Electronic Systems Design Seminar

Denali: A Goal-directed Superoptimizer

Dr. Rajeev Joshi
Compaq Systems Research Center

Monday, April 22, 2002, 1:00pm-2:00pm
540AB Cory Hall (DOP Center Classroom)



In many programming applications, there are often small fragments of code which have a disproportionately large impact on overall performance. For such fragments, it is often the case that the code generated by the best available compiler is not adequately efficient. These code fragments are therefore often implemented directly in machine code, by skilled engineers who work hard to squeeze out the last ounce of performance from the target microprocessor. While this approach produces the required efficient code, it is an expensive use of a scarce resource (namely, the valuable time of the skilled engineer). The goal of the Denali project is to conserve this valuable resource, by building a tool that generates highly efficient code automatically, with little or no intervention from programmers.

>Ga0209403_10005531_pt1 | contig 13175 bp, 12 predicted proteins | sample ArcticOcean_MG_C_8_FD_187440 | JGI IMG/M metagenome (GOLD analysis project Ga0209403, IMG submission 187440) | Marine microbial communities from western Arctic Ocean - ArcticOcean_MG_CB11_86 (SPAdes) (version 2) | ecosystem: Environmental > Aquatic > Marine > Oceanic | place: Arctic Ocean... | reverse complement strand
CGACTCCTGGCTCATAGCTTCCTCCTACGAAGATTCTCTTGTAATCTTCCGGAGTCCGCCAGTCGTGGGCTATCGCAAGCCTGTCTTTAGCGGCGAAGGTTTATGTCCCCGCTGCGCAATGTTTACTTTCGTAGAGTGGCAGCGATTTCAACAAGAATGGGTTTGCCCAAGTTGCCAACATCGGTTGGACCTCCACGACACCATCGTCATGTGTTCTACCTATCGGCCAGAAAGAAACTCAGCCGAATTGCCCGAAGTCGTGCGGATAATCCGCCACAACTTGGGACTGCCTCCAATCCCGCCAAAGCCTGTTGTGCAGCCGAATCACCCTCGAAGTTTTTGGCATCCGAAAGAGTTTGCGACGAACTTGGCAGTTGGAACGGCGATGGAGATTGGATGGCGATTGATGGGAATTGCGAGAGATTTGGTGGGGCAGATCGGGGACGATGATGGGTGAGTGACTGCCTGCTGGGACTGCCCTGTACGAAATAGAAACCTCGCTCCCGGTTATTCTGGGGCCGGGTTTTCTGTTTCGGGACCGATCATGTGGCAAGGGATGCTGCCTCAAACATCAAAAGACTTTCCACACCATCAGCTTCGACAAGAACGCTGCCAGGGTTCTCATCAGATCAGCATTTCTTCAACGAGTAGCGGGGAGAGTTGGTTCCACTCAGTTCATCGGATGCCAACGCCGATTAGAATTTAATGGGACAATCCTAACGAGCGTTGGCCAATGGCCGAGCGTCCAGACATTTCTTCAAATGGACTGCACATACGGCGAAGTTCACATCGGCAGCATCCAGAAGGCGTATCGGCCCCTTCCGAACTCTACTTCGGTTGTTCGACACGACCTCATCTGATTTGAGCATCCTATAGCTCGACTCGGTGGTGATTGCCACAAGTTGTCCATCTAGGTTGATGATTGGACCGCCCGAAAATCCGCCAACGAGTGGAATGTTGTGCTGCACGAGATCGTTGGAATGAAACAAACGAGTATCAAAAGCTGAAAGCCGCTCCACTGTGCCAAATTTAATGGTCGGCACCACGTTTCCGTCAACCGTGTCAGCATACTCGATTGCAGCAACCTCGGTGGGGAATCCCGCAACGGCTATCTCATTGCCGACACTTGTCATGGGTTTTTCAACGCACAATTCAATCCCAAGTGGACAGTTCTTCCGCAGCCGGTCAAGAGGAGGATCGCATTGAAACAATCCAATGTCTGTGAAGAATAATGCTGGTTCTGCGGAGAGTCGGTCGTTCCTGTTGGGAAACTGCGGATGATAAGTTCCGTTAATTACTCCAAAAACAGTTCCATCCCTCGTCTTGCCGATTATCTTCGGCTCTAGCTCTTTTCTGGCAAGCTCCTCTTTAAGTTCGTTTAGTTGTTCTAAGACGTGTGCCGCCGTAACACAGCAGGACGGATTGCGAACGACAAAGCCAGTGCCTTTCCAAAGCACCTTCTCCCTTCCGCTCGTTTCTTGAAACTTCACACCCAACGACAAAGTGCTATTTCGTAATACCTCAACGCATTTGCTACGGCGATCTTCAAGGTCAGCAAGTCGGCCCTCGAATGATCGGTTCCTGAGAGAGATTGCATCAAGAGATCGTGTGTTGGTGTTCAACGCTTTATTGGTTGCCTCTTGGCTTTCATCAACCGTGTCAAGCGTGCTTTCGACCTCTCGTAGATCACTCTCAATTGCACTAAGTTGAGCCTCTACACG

Although automatic code generation has a long history, there has been little work on the problem of generating near-optimal machine code. The only comparable effort which we are aware of is Henry Massalin's "superoptimizer" (which later became the GNU superoptimizer) which uses a brute force approach to enumerate programs in order of increasing length. Since brute force does not scale, this approach works only for tiny programs. In contrast, Denali uses a more powerful technique, viz., the goal-directed search engine of an automatic theorem prover, and can tackle larger programs.

I shall describe the key idea underlying Denali and give a brief outline of the design of the current prototype. This prototype generates code for the Alpha EV6 microprocessor, and has been used to generate machine code programs of upto 30 instructions.

The work described in the talk was done jointly with Greg Nelson and Keith Randall at Compaq's System Research Center in Palo Alto, CA.

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